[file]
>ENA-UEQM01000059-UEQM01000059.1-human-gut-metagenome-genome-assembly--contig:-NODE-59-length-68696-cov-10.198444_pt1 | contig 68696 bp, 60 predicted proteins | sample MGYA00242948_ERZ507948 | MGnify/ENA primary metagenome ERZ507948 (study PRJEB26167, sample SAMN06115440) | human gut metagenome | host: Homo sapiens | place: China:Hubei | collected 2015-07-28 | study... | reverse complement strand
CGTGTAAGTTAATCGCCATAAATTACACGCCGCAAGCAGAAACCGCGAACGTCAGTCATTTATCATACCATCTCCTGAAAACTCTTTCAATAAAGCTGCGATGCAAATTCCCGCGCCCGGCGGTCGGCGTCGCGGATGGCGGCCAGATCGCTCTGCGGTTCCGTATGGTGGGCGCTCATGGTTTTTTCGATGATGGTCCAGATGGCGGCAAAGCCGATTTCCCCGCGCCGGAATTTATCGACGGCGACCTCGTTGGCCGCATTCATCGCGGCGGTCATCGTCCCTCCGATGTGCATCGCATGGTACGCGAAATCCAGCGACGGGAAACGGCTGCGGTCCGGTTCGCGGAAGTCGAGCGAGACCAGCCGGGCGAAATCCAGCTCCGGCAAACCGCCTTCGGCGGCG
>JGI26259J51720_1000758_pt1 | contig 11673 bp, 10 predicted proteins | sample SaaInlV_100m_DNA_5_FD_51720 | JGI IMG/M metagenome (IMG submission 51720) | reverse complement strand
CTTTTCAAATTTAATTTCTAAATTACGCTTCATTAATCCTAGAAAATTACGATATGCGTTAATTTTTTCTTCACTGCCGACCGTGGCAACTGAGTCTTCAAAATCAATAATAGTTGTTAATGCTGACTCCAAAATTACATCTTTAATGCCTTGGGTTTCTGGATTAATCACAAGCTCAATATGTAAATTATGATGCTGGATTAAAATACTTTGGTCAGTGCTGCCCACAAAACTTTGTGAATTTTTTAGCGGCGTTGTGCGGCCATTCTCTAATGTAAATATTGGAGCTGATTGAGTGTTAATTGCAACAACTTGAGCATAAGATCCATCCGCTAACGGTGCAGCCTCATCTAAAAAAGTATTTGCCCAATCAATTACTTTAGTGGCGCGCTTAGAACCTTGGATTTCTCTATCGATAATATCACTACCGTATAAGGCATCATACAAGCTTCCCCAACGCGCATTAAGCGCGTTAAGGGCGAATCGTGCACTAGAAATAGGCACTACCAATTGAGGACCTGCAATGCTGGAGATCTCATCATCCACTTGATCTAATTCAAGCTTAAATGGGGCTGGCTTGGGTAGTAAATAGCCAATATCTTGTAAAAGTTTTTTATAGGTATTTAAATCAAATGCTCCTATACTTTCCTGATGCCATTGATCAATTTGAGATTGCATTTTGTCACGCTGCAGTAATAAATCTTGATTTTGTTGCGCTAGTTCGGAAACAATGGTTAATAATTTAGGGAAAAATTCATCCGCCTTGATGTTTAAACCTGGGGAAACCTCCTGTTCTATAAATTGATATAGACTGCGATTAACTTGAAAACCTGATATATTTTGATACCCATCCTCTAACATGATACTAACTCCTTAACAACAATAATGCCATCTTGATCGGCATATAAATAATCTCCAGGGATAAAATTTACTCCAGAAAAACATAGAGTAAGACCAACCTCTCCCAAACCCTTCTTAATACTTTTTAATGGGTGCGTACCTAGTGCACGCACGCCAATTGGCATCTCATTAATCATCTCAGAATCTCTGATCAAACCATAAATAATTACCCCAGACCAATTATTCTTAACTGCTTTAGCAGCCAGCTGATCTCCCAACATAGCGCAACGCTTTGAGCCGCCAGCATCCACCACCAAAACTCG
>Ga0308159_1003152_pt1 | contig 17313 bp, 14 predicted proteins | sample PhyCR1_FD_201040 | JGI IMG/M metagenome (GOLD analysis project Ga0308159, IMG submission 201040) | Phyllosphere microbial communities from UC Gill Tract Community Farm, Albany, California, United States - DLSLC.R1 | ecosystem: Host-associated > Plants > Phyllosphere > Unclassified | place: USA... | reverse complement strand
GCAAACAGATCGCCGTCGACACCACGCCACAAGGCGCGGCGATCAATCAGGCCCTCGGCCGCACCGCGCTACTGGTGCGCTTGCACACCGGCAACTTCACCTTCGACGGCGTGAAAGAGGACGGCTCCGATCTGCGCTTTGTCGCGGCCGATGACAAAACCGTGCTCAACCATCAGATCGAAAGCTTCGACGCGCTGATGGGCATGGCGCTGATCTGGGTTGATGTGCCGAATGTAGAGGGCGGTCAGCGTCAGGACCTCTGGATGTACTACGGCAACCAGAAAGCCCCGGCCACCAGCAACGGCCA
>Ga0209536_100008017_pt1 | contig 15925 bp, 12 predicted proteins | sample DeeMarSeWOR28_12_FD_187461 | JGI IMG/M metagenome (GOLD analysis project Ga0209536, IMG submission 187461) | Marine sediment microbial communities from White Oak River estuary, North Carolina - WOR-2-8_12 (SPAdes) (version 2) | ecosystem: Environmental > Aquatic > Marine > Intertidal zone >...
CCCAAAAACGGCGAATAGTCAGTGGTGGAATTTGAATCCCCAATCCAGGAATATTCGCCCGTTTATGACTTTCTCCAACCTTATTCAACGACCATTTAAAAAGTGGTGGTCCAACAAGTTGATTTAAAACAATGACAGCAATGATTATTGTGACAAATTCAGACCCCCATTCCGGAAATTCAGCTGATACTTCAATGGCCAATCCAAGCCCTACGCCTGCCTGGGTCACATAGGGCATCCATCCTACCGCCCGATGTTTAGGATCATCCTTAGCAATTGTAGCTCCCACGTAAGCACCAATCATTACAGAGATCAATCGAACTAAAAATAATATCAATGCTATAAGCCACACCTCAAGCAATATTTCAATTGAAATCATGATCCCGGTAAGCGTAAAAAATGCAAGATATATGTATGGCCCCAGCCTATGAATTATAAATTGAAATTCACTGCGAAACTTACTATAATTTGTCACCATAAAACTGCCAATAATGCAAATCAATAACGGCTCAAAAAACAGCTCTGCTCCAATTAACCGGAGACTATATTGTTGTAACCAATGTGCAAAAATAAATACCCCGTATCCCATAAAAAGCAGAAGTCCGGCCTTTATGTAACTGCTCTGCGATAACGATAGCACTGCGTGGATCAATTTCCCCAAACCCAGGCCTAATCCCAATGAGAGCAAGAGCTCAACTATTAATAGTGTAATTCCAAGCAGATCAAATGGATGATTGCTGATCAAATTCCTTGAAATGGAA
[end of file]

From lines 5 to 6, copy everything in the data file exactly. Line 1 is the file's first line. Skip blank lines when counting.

>Ga0308159_1003152_pt1 | contig 17313 bp, 14 predicted proteins | sample PhyCR1_FD_201040 | JGI IMG/M metagenome (GOLD analysis project Ga0308159, IMG submission 201040) | Phyllosphere microbial communities from UC Gill Tract Community Farm, Albany, California, United States - DLSLC.R1 | ecosystem: Host-associated > Plants > Phyllosphere > Unclassified | place: USA... | reverse complement strand
GCAAACAGATCGCCGTCGACACCACGCCACAAGGCGCGGCGATCAATCAGGCCCTCGGCCGCACCGCGCTACTGGTGCGCTTGCACACCGGCAACTTCACCTTCGACGGCGTGAAAGAGGACGGCTCCGATCTGCGCTTTGTCGCGGCCGATGACAAAACCGTGCTCAACCATCAGATCGAAAGCTTCGACGCGCTGATGGGCATGGCGCTGATCTGGGTTGATGTGCCGAATGTAGAGGGCGGTCAGCGTCAGGACCTCTGGATGTACTACGGCAACCAGAAAGCCCCGGCCACCAGCAACGGCCA